Looking at my calendar for the month, I realize that I am scheduled to speak to the Business Women of Monroeville at noon today on the assigned subject of "Love." And, St. Valentine's Day has just slipped by. Hope none of you are in the "doghouse" for not remembering. So let me reflect with you on the meaning of that slippery, kaleidoscopic word: Love.
New Testament Greek, which is rich in synonyms, has words with shades of meaning which English does not have. In Greek there are four different words for love. Briefly, they are: storge (family love); eros (passionate, romantic love); philia (brotherly love, best friend); and agape (unconquerable benevolence, invincible goodwill). Love is a very large word! When we speak of love without some differentiation, what we mean may not be what is understood by the hearer. Be careful. Let us think of the kind of love that leads to the relationship of marriage, with the understanding that this kind of love may have some shades of several meanings.
On St. Valentine's Day our hearts and minds lead us to think of how we can best express an intangible feeling in some tangible form. Perhaps this was easier when we were young and ignorant, and the fires of love were stoked with an abundance of hormones. Do you remember the ecstacy of young love? You thought it would last forever!
Some say that it has. But for more people than you might guess, the fire went out, or at least cooled down to warm embers. And for those for whom romantic love (or its more stable successor) is still alive, you may be sure that it not only took some work, but it has required some changes from how it started out.
Those who thought the fun and feeling of young love would last forever, but who did nothing to adjust to the changes that inevitably come with the years are likely no longer together, and if they are, they are probably somewhat frustrated and unhappy. The myth of romantic love is just that. Unless the myth is transformed by some very practical changes, which pushes love to another dimension, then there is profound disappointment, unhappiness and/or a quick trip to Splitsville, U.S.A.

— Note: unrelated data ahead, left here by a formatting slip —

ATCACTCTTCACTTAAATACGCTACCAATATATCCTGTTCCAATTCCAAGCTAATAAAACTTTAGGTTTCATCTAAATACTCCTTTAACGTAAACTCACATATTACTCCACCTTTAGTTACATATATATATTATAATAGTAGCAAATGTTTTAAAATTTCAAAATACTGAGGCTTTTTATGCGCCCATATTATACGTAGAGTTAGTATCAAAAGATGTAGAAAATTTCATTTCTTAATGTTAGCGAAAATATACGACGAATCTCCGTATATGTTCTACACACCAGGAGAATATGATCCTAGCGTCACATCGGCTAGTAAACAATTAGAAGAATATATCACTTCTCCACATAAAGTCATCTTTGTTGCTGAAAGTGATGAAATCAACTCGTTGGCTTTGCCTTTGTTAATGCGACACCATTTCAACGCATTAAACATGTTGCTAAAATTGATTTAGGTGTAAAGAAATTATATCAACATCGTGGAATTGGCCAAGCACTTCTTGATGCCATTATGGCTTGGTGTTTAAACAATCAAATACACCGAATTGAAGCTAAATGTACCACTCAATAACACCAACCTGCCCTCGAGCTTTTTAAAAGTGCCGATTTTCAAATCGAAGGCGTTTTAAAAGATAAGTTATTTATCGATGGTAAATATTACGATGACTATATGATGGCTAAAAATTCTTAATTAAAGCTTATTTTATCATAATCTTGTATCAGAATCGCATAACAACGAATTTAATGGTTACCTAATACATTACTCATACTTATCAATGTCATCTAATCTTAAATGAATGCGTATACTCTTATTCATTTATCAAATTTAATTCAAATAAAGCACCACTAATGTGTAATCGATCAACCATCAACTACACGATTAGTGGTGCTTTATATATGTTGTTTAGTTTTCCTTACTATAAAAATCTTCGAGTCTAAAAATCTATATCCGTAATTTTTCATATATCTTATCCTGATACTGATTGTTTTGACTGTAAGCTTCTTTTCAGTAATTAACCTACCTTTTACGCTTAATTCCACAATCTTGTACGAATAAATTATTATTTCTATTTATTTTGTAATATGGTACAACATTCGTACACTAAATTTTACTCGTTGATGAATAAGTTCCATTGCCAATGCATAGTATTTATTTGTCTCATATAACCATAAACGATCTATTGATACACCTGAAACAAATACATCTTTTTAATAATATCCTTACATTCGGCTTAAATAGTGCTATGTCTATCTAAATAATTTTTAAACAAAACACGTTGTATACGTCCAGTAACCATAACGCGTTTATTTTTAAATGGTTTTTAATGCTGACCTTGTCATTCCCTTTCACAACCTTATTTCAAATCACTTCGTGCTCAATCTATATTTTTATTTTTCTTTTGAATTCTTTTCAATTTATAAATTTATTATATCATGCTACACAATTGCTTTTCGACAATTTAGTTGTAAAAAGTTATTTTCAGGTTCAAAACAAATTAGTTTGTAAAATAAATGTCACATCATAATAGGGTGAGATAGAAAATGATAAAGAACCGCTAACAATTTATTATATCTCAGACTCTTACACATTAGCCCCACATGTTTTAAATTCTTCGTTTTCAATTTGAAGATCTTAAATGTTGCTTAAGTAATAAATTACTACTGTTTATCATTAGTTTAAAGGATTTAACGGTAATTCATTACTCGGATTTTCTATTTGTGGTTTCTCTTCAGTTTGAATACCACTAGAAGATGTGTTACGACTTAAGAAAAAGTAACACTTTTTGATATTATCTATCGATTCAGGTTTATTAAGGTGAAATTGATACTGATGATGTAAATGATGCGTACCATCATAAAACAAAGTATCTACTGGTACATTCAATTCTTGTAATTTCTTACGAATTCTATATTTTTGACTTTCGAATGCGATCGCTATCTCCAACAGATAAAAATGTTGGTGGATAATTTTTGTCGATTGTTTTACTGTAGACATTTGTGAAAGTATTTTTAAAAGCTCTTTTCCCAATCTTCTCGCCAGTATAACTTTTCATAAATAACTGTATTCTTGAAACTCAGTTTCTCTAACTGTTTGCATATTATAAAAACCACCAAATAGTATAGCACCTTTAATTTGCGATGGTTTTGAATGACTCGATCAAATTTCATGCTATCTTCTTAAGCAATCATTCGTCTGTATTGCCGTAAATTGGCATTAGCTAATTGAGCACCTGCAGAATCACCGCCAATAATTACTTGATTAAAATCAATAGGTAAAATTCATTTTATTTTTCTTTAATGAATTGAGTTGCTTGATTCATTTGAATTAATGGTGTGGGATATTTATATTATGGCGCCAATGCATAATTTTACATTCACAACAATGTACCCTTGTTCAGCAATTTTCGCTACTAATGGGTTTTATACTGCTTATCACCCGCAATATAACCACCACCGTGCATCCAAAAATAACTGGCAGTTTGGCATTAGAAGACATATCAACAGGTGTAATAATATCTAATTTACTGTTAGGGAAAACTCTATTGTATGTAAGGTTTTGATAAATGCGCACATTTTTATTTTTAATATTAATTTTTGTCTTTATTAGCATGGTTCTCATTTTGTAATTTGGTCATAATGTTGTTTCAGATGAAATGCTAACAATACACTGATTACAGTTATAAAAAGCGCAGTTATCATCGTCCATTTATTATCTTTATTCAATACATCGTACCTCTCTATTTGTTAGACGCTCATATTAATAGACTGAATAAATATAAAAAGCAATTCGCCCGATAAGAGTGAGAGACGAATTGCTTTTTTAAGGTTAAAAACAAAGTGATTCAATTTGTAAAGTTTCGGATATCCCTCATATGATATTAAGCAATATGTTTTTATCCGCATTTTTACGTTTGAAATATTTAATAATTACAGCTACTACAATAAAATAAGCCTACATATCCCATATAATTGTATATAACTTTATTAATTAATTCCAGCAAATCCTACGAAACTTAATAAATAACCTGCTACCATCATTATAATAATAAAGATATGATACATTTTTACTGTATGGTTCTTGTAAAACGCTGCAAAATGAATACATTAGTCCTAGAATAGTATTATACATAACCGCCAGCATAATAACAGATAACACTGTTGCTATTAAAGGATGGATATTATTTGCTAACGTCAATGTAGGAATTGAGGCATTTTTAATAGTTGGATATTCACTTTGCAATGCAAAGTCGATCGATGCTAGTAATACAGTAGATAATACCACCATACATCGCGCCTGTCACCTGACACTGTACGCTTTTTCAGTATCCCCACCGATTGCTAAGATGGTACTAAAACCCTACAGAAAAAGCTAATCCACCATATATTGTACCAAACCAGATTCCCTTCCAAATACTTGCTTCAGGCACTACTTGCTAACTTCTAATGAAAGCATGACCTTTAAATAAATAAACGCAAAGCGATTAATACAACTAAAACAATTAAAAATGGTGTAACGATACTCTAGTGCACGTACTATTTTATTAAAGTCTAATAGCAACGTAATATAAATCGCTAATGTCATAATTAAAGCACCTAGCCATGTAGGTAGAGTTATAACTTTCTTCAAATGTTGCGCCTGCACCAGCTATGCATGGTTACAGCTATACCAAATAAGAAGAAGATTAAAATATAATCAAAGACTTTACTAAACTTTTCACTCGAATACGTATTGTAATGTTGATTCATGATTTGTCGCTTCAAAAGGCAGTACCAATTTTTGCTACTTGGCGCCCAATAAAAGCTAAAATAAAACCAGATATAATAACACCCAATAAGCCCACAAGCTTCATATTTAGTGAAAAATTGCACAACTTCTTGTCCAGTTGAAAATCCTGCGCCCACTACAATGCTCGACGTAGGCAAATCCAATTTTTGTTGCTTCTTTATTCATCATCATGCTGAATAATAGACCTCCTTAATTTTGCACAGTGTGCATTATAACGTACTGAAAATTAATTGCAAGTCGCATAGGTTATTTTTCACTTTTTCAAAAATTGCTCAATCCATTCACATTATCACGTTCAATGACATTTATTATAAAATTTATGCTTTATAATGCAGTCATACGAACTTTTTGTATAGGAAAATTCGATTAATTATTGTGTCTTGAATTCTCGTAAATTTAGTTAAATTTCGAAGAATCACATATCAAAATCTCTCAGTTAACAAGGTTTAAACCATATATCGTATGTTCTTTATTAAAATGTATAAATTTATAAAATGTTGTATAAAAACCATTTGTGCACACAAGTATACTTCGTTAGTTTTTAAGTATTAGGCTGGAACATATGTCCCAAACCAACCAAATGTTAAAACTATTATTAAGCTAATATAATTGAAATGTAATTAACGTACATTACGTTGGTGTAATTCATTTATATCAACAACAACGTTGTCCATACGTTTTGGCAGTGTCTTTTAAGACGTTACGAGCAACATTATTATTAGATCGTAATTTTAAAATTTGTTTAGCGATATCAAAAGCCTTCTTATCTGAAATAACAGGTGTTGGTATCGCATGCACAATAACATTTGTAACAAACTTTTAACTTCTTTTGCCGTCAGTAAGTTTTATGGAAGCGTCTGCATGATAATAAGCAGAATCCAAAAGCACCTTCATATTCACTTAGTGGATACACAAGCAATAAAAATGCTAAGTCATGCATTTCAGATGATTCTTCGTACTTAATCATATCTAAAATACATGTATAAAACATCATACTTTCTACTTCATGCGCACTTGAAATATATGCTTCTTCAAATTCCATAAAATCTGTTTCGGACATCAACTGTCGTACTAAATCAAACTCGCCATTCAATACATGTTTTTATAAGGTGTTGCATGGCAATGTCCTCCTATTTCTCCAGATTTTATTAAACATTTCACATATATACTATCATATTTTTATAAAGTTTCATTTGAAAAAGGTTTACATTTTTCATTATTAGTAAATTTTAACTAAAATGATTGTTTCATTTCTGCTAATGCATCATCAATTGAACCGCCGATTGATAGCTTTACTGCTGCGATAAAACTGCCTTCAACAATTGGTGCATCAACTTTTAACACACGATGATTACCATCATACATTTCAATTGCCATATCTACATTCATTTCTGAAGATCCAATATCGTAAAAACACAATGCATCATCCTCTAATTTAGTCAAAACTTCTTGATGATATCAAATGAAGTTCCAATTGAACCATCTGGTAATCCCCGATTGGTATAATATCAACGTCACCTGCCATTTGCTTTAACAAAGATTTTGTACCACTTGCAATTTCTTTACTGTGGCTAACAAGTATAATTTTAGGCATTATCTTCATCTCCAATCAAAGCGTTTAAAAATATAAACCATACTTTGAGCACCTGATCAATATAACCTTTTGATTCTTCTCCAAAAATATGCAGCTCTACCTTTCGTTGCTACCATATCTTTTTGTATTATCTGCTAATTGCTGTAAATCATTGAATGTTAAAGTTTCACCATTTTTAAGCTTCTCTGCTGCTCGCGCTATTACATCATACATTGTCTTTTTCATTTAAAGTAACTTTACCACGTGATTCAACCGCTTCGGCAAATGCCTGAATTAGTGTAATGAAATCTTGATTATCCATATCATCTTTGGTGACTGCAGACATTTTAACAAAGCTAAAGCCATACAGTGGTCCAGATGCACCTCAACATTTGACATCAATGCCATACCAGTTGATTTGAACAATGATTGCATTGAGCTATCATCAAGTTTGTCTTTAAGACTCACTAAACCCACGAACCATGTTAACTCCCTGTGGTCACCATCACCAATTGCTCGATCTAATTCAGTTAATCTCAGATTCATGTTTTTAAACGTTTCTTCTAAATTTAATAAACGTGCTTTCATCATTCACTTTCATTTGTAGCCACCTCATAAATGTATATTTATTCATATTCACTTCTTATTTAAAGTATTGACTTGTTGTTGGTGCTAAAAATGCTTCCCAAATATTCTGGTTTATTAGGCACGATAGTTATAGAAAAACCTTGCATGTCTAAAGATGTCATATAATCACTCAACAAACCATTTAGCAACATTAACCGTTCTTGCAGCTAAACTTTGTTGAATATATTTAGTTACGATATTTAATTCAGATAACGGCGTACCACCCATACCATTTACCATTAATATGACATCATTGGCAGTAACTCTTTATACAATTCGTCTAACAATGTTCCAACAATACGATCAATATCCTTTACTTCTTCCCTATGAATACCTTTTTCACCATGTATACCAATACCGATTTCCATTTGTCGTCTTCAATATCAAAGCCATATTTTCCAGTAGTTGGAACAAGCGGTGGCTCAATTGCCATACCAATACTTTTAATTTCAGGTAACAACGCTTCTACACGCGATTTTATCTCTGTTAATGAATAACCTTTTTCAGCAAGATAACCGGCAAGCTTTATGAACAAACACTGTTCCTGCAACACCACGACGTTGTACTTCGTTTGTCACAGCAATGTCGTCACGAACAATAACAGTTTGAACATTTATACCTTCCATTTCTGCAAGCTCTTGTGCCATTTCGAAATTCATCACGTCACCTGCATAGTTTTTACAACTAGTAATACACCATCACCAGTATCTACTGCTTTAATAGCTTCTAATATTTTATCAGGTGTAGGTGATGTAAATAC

If you are young (or old) and in love, for heaven's sake, enjoy it. Relish and cherish every minute of it. It is one of the good gifts that God gave to get people together initially. Some may say that it is a subtle (and delightful) trick of nature designed to perpetuate the species.
With whatever words you choose to describe the experience, it is at least memorable. For those who thought it would last forever, or those who fell in love with someone who did not reciprocate, the experience may be remembered with some disappointment.
Wise people savor the taste of romantic love but soon learned (if they did not already know) not to count it as the sole support of a marriage relationship. Romantic love should be remembered with a sense of joy, and occasionally rediscovered with surprising delight.
Some social scientists would say "never marry for love." Those who have spent a lifetime working with intimate human relationships understand that there is a degree of truth in that statement if it refers to romantic love. We would probably more likely say "never marry without love, but do not count on romantic love to solve all of your problems."
Love that lasts changes. If it does not change, it does not last. People change. If love relationships are not adjusted to accommodate those changes, the relationship begins to die.
People often have unrealistic expectations of the person they marry. They want someone who will meet all their needs and in their romanticized understanding of reality, they believe that person is out there - somewhere. When we marry with that exaggerated expectation, in a sense, the person we marry becomes a substitute for someone who does not exist.
In her book Brief Lives, Anita Brookner tells of a woman whose unhappy marriage ends with the death of her husband and her lover. Asked if she missed her lover she said: "Oddly it was not Charlie that I missed, but rather the person for whom Charlie had always been a substitute, whoever he was."
No one person is going to meet all our needs. If we are unable to accept partial fulfillment by someone who cannot measure up to our total expectations, we feel cheated. Because he or she was not perfect and could not measure up to that ghostly composite of a person who never really existed, we often demean that person, despite his or her efforts to meet our needs.
This business of love and marriage is more complicated than most of us realize. Unless we enter into a marriage with willingness to adjust and change, then love disappears into a gap that widens exponentially with the years when it is all about "me" and not about "us."
Hope this does not frighten anyone contemplating marriage! But, do be careful. (You may email Dr. Butts at firstname.lastname@example.org )
AN ENCOURAGING WORD written by Thomas Lane Butts, Pastor Emeritus, Monroeville First United Methodist Church